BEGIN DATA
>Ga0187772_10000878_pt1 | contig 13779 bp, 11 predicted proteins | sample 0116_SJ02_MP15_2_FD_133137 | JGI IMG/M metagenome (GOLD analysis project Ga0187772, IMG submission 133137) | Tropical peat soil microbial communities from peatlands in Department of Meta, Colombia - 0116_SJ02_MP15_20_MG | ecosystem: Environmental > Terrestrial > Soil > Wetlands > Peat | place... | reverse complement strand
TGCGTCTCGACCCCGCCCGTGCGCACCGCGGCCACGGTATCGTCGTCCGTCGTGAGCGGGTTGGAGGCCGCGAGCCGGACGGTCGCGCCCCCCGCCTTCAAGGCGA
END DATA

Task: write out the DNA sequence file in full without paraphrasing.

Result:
>Ga0187772_10000878_pt1 | contig 13779 bp, 11 predicted proteins | sample 0116_SJ02_MP15_2_FD_133137 | JGI IMG/M metagenome (GOLD analysis project Ga0187772, IMG submission 133137) | Tropical peat soil microbial communities from peatlands in Department of Meta, Colombia - 0116_SJ02_MP15_20_MG | ecosystem: Environmental > Terrestrial > Soil > Wetlands > Peat | place... | reverse complement strand
TGCGTCTCGACCCCGCCCGTGCGCACCGCGGCCACGGTATCGTCGTCCGTCGTGAGCGGGTTGGAGGCCGCGAGCCGGACGGTCGCGCCCCCCGCCTTCAAGGCGA